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Desert Diary


Plants usually are classified largely on the basis of their reproductive structures: flower, seeds, pollen, and the like. This is true also of the plant family Loasaceae. Nevertheless, there are other characters that may seem more pertinent to Chihuahuan Desert folk; characters of the leaves. Perhaps some hint is given by the common name of the family in the Southwest: Stickleaf family; or perhaps another common name, stingleaf.

Most of our desert representatives of the family, although bearing pretty enough flowers, are more apt to be remarked upon for their leaves. Cevallia sinuata, stingleaf, is certainly memorable to anyone who has bare-handed it, living up to its name with long, stinging hairs. Rock-nettle, however, doesn't live up to the nettle part of its common name, but perhaps its bright yellow flowers will allow us to forgive its lack of character. The last of our three representatives of the Loasaceae is Mentzelia, or stickleaf, whose leaves cling stubbornly to clothing. Even though the name stickleaf isn't very glamorous, I guess we're stuck with it.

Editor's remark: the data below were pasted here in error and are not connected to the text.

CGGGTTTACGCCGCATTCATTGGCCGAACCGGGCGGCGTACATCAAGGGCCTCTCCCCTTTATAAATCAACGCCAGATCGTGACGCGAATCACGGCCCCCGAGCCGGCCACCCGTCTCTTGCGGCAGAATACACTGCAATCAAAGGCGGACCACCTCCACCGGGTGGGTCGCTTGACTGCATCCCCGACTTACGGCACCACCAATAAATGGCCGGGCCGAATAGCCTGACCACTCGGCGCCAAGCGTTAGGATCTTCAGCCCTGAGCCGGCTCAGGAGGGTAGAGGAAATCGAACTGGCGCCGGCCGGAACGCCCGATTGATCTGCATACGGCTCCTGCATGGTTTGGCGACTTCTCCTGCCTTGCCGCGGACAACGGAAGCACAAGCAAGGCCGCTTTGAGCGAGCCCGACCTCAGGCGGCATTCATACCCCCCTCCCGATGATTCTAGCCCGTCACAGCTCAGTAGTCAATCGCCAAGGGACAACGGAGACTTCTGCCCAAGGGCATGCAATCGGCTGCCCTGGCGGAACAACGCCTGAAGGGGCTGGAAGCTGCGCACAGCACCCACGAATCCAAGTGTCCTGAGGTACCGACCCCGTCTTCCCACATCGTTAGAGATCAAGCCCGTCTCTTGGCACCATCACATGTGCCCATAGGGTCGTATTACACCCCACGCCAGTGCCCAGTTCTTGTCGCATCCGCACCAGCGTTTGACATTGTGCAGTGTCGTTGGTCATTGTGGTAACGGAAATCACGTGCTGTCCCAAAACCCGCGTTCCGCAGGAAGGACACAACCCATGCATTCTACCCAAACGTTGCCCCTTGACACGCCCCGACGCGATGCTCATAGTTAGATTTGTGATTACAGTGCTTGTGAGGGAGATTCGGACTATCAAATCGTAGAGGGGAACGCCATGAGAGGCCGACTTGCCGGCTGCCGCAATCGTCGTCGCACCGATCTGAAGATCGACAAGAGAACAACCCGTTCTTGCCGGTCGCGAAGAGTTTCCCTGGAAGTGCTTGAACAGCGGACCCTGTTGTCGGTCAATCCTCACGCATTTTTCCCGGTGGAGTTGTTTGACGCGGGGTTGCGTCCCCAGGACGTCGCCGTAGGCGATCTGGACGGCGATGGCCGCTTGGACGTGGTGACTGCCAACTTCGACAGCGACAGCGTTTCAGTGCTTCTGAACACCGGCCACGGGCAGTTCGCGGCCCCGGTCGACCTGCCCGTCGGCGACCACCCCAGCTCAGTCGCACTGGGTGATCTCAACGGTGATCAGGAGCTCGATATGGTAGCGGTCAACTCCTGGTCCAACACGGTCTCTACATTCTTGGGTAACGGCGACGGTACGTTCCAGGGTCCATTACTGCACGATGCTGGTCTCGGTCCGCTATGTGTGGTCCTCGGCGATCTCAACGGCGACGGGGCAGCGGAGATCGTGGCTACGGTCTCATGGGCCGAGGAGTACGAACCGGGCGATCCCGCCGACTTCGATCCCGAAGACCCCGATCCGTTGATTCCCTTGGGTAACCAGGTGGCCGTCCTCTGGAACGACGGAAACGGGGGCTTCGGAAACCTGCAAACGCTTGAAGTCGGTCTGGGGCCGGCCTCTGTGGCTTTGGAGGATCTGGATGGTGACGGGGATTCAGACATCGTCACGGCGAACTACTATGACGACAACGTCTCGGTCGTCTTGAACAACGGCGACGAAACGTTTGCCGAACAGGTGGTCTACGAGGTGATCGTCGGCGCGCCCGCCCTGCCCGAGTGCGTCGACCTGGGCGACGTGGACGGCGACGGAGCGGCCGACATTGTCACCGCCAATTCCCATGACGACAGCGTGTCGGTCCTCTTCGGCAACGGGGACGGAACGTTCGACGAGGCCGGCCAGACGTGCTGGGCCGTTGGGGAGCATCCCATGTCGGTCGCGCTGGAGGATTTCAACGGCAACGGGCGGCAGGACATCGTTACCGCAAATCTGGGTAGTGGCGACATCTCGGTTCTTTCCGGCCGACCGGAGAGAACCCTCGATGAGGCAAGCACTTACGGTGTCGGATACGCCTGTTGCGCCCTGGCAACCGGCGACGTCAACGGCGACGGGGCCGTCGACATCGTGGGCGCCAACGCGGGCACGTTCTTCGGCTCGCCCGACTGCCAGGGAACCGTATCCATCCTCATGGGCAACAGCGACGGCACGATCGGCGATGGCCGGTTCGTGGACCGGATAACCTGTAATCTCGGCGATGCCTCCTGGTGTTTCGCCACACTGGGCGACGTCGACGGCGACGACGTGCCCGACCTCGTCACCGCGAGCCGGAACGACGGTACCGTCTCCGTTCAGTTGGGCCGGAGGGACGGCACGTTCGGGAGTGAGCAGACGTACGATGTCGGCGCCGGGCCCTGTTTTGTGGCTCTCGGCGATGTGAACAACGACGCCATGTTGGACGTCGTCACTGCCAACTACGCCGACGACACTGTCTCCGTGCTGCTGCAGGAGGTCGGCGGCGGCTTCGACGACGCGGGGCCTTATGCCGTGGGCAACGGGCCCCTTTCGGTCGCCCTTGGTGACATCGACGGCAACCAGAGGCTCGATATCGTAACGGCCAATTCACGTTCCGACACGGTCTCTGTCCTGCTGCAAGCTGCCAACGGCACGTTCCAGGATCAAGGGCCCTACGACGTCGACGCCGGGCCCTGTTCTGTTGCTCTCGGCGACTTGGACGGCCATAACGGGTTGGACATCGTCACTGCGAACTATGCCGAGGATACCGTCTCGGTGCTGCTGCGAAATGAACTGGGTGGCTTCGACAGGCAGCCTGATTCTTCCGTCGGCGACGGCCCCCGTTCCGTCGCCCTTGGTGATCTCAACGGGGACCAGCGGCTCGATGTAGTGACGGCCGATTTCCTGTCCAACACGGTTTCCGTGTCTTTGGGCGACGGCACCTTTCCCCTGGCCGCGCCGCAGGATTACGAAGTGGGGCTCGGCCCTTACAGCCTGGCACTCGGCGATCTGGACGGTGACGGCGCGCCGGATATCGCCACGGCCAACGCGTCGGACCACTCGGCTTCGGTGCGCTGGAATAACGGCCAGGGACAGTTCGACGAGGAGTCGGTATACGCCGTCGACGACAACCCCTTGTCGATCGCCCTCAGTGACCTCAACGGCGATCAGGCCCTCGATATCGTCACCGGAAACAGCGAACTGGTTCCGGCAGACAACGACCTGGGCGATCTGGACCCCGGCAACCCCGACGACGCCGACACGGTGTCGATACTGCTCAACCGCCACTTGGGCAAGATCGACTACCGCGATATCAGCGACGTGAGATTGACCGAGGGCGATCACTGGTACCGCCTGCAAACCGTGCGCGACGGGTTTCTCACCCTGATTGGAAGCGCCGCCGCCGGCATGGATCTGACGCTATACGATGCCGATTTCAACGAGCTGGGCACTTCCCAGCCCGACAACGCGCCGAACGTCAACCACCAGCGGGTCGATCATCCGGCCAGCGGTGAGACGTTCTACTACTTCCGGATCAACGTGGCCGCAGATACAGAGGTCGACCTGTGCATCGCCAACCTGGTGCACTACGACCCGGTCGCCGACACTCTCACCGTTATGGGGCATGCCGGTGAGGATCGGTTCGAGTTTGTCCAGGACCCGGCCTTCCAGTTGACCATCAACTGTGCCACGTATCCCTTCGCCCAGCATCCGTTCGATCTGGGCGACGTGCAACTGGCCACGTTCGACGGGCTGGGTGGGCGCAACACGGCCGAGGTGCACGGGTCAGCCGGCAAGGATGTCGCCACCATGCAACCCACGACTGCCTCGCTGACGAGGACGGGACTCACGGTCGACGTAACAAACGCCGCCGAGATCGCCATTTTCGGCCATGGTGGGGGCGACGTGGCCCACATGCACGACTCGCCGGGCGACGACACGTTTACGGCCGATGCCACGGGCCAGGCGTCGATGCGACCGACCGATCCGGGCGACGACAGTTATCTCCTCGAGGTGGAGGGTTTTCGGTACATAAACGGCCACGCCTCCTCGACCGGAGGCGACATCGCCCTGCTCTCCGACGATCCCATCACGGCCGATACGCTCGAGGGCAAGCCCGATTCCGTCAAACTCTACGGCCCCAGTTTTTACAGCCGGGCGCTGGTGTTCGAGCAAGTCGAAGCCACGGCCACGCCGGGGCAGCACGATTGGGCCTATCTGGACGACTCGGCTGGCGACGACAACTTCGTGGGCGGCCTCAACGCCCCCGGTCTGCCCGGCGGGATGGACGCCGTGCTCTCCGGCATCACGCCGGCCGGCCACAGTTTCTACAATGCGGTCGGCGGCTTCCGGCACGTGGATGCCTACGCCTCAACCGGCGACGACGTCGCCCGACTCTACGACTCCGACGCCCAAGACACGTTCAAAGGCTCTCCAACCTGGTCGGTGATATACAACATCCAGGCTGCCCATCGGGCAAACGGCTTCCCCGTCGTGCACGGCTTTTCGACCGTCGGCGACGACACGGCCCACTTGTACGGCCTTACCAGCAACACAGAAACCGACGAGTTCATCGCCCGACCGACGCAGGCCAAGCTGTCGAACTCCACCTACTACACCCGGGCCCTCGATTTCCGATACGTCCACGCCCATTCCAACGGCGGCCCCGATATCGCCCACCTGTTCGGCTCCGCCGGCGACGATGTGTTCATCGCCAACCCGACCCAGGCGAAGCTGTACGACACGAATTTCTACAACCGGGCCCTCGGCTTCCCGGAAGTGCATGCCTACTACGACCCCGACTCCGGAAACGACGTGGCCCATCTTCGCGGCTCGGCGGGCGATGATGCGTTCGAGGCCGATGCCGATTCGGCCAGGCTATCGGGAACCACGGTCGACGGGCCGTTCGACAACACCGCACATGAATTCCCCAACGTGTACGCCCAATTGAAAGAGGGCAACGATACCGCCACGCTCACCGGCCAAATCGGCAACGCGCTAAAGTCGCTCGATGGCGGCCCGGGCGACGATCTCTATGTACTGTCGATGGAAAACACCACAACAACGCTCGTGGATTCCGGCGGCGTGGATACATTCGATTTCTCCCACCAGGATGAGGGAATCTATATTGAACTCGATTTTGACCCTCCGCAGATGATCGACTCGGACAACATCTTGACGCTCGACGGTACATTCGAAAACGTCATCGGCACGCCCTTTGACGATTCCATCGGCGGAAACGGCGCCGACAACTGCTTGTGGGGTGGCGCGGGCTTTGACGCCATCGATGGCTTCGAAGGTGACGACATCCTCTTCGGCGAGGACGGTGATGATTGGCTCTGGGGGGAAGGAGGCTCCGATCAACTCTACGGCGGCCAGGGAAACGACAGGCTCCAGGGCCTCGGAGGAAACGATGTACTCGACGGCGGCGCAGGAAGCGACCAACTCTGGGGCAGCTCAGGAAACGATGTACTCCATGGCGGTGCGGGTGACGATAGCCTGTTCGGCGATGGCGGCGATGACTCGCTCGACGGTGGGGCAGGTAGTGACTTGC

pen and ink


Contributor: Arthur H. Harris, Laboratory for Environmental Biology, Centennial Museum, University of Texas at El Paso.

Desert Diary is a joint production of the Centennial Museum and KTEP National Public Radio at the University of Texas at El Paso.

Overview of Rock Nettle, Eucnides bartonoides
Overview of Stingleaf, Cevallia sinuata
Overview of Stickleaf, Mentzelia multiflora

Top to bottom: Rock Nettle, Stingleaf, and Stickleaf. Top image by A. Konings; center image by G. Konings; bottom image by A.H. Harris. rule


Web Resources

Loasaceae Technical.